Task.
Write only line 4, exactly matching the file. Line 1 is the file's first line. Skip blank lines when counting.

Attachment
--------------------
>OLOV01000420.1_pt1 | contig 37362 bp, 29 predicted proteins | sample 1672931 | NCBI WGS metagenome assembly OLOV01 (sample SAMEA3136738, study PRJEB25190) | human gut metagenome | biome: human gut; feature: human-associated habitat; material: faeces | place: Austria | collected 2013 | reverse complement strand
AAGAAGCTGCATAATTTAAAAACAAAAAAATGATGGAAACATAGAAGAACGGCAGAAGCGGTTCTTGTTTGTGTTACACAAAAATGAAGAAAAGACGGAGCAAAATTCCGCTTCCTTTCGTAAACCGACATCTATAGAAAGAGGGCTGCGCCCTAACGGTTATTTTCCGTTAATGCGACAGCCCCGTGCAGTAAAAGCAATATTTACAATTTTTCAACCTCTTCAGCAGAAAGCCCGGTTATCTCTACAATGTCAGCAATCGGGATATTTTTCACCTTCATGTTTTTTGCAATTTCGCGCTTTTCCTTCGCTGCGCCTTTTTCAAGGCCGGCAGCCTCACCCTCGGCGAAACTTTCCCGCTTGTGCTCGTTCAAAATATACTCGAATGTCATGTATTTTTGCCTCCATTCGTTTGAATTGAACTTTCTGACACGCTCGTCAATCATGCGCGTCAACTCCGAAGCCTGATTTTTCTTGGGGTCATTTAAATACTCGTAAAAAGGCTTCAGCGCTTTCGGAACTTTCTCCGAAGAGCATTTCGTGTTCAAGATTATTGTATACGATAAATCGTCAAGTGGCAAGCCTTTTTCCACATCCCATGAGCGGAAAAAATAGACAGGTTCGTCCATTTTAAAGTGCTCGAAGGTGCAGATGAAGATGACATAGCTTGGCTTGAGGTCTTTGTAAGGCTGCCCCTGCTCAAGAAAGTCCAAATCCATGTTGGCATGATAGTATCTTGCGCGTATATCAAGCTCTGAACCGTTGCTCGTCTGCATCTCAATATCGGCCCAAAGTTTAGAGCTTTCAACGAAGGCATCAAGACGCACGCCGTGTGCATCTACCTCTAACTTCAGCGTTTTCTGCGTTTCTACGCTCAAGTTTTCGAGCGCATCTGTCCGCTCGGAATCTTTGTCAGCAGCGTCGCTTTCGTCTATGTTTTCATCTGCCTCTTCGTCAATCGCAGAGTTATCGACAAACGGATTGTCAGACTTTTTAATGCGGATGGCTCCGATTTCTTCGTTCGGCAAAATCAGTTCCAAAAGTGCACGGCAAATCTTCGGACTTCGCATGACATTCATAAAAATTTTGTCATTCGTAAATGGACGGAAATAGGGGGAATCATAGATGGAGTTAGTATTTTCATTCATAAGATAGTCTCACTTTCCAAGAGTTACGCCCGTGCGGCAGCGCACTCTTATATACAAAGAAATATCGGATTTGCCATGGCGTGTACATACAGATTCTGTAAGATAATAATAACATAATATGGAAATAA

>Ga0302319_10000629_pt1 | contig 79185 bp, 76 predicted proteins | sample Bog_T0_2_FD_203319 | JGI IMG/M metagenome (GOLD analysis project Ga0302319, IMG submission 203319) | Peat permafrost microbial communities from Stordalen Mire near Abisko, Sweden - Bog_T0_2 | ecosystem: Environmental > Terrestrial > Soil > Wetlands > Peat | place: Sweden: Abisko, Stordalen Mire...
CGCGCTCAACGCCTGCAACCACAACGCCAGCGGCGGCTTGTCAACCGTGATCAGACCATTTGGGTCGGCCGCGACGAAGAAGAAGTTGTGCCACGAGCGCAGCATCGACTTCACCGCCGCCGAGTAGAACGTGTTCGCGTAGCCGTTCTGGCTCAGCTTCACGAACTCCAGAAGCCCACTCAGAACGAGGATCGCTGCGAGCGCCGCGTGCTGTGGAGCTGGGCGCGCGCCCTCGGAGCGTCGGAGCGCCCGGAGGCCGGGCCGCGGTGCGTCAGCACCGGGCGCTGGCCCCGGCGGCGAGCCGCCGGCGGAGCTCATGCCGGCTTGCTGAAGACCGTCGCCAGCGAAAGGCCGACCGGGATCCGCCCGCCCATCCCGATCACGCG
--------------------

CGCGCTCAACGCCTGCAACCACAACGCCAGCGGCGGCTTGTCAACCGTGATCAGACCATTTGGGTCGGCCGCGACGAAGAAGAAGTTGTGCCACGAGCGCAGCATCGACTTCACCGCCGCCGAGTAGAACGTGTTCGCGTAGCCGTTCTGGCTCAGCTTCACGAACTCCAGAAGCCCACTCAGAACGAGGATCGCTGCGAGCGCCGCGTGCTGTGGAGCTGGGCGCGCGCCCTCGGAGCGTCGGAGCGCCCGGAGGCCGGGCCGCGGTGCGTCAGCACCGGGCGCTGGCCCCGGCGGCGAGCCGCCGGCGGAGCTCATGCCGGCTTGCTGAAGACCGTCGCCAGCGAAAGGCCGACCGGGATCCGCCCGCCCATCCCGATCACGCG